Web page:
14:32, 06 November 2018
On average, young people use their smartphone or tablet more than two hours a day. Children usually use an additional game console. Special posture – the head leans forward – leading to neck tension, neck pain and consequently head and back pain. Why is that? Orthopedics and orthopedic surgery specialist Ronald Dorotka, "This posture, hangs in the cervical spine ligaments, is overloaded and overloaded with chronic irritation, resulting in head, neck and back pain." As an amplifier, the lack of relevant movement and the absence of sunlight are added – both are crucial to the development of hard bone and natural resistance.
Heavy weight rear
Background: Our heads weigh four to six kilograms. If it bends about 15 degrees forward, it moves 13 kilograms in the rear. When the head falls down, more is loaded. If you look at your mobile device, your head usually falls to 45 degrees. In this case, forces more than 20 kilograms move backwards. In this position, the cervical spine has to resist a high force. The ligaments are stretched continuously, the muscles are stretched, the area cannot be fed well with the blood.
Of course, the back is not new. Most of the time, people sit a few hours a day complaining about back problems on the table. Doctors say, "At the desk, or using a mobile device: it's important to change your posture each time and then avoid the problems," the doctors say.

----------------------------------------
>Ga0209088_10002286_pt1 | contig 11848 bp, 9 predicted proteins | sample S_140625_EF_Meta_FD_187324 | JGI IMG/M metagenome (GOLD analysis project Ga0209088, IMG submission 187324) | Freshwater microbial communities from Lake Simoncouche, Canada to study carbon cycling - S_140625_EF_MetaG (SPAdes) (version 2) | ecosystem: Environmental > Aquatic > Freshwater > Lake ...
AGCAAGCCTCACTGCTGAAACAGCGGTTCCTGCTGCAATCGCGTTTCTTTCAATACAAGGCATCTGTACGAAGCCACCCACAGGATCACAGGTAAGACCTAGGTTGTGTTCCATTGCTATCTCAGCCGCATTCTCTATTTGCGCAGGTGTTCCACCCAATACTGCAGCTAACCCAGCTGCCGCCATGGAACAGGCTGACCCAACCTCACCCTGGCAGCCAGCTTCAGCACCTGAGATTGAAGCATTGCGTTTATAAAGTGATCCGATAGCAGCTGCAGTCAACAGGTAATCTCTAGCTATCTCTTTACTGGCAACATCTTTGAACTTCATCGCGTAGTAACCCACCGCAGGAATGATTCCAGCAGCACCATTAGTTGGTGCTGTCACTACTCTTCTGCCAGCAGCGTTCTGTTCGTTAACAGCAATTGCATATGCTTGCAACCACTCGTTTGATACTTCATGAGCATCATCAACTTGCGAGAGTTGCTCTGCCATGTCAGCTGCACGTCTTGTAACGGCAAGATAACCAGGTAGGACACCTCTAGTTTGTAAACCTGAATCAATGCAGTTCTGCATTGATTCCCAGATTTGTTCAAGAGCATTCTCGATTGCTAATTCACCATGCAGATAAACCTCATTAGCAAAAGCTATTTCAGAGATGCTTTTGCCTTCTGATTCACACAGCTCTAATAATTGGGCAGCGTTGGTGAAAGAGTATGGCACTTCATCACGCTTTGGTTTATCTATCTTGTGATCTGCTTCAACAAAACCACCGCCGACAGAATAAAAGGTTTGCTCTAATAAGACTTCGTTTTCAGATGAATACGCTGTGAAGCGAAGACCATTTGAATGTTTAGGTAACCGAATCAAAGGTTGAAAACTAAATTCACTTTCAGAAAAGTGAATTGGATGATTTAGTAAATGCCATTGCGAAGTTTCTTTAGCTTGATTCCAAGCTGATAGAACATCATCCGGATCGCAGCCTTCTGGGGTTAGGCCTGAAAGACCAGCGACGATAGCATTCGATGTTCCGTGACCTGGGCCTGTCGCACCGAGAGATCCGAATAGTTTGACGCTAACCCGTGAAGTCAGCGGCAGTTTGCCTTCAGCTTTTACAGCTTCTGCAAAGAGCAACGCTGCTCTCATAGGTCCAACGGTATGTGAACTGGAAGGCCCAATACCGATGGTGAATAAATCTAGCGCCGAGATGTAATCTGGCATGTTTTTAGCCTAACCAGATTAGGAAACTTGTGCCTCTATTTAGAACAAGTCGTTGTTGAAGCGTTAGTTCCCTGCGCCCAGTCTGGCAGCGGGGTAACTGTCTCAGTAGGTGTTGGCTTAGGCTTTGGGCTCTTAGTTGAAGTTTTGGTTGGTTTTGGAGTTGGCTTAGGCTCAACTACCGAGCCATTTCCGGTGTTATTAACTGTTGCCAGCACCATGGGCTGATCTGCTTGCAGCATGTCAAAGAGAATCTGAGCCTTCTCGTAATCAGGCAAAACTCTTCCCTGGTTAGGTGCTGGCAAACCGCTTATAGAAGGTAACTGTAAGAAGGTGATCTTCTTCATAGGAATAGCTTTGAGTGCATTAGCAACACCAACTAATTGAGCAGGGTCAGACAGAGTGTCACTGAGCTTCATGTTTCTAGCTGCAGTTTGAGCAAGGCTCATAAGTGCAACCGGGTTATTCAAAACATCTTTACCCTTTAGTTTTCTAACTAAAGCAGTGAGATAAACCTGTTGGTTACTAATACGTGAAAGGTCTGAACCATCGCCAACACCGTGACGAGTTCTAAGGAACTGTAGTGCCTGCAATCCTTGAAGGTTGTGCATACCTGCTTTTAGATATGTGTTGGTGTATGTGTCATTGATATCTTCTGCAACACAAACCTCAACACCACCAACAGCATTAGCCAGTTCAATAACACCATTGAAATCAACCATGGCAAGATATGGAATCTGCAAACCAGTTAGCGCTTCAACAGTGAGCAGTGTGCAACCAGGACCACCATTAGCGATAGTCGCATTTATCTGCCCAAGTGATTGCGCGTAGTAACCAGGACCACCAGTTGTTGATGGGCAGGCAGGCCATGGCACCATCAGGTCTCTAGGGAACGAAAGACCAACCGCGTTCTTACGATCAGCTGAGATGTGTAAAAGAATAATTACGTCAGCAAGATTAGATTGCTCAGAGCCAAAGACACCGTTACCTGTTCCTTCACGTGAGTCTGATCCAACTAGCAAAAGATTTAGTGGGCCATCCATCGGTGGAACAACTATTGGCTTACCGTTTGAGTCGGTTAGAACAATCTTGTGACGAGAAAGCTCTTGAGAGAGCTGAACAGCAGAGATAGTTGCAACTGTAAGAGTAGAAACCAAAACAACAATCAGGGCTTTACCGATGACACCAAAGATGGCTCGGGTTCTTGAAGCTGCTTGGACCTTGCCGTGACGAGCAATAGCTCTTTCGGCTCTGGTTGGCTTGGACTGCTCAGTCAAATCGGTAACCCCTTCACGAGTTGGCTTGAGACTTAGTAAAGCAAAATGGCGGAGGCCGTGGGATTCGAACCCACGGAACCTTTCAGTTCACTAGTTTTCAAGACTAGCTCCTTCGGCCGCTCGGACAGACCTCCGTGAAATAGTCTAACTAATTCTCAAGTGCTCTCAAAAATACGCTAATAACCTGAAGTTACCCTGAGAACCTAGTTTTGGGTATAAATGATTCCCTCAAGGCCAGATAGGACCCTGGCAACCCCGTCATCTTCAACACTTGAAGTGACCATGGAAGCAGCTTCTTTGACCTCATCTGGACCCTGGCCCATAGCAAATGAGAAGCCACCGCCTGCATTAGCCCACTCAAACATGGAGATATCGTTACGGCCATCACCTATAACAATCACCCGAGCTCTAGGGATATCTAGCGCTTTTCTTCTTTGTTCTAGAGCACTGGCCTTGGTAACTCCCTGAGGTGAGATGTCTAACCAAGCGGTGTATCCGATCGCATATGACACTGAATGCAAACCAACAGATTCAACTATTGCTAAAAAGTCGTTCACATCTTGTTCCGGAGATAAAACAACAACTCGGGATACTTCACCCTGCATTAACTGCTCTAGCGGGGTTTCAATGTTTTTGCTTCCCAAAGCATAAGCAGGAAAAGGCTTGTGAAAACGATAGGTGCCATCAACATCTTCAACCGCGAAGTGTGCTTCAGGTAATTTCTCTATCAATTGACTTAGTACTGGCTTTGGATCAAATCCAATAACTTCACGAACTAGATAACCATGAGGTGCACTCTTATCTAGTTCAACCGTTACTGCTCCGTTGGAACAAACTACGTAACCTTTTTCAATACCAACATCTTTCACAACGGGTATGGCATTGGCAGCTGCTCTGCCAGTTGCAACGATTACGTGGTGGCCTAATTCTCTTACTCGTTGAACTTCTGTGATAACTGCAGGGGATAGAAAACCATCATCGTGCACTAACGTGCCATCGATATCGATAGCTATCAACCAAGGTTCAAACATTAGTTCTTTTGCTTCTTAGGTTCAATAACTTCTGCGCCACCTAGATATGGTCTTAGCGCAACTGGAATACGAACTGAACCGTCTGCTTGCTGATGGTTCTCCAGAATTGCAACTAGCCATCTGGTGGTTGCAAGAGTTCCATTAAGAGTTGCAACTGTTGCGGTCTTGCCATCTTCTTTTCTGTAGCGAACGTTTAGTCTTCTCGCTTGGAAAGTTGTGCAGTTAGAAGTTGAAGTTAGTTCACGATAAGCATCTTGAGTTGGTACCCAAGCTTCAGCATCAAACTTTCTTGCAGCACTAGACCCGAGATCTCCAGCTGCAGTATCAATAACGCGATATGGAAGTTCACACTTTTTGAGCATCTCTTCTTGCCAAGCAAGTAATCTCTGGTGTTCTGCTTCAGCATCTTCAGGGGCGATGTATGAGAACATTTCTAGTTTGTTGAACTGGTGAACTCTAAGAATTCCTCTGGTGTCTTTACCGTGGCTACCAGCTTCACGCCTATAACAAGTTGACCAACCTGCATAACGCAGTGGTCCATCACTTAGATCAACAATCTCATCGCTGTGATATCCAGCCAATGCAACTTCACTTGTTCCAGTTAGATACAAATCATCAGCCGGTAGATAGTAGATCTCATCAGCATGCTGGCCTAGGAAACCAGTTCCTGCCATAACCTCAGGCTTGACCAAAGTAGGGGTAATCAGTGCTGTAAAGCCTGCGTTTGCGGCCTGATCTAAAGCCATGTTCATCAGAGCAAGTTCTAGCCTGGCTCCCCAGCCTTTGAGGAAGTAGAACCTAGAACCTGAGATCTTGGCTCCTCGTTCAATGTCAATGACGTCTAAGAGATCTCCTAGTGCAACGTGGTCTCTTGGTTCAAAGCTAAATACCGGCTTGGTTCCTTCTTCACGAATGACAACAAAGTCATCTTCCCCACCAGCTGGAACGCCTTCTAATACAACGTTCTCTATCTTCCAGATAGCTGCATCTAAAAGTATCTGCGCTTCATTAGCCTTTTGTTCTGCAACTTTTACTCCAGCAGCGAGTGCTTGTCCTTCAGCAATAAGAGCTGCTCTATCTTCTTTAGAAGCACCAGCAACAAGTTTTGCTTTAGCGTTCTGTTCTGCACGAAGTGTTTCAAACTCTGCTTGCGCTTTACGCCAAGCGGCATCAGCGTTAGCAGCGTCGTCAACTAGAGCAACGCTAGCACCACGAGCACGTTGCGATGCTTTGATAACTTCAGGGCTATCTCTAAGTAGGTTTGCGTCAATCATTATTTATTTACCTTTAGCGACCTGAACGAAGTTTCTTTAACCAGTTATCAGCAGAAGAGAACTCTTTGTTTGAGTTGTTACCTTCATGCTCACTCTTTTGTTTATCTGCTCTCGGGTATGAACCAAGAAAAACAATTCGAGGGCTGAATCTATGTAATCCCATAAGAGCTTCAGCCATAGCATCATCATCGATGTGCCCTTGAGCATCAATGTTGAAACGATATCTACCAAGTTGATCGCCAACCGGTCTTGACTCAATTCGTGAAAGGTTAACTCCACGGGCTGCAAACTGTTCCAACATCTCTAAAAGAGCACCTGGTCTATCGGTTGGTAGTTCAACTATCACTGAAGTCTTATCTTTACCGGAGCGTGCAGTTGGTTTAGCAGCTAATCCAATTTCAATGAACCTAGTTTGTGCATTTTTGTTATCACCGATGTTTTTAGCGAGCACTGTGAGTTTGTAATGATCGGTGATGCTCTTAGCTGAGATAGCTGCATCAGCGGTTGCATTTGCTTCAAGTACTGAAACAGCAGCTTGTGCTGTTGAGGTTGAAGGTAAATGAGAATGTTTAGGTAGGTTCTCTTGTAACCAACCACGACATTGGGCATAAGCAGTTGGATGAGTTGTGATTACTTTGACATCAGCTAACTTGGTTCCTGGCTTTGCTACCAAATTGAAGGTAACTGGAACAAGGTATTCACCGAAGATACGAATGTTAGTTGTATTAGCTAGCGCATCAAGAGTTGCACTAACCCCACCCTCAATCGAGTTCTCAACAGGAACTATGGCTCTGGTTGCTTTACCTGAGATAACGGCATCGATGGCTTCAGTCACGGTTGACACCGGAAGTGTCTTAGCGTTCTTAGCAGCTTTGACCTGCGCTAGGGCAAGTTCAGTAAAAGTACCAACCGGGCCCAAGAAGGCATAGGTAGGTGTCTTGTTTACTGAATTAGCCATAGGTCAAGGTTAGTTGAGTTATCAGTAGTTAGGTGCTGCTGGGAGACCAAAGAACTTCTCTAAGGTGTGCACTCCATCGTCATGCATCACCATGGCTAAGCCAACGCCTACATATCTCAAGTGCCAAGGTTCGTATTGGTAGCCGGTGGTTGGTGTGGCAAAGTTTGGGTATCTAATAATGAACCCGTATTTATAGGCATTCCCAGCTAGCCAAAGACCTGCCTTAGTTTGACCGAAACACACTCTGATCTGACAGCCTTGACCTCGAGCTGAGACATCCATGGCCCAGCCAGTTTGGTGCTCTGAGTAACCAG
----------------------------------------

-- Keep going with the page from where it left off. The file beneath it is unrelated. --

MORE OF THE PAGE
Best tips for a healthy back:
1. Relaxation exercises: For example, move the head from right to left and lower the ear on each shoulder until a pull is felt in the cervical spine. Extend your head and pull your shoulders down.
2. Lower your eyes into place: Put your mobile phones close to your face and reduce your eyes to your head and neck. Check again and again and correct if necessary.
3. Move, move! To strengthen muscles, exercise at least once or twice a week and exercise in everyday life, for example: stairs instead of stairs!
Meanwhile, busy messaging on the smartphone causes a problem known as "SMS thumb". Fixed spelling is a recurrent strain on the fingers, and a possible result is the inflammation of the tendon leading to the forearm from the thumb. Inflammation is noticed by stabbing or pain. They occur during the pushing and holding movements of the thumb during grip and lead to movement restrictions. Complaints cannot only be felt locally in the thumb, but can also spread along the tendon in the forearm. The inflamed tendon is usually palpable as a hardened and heated swelling and is highly sensitive to pressure.
After consulting a doctor, stretching and strengthening exercises can be performed. In addition, some patients find local heating or cooling applications pleasant. They support blood circulation and thus accelerate metabolism in the affected area. You can do this by heating a cherry stone pillow or by placing a cooling pad wrapped with a cloth diaper in the inflamed area.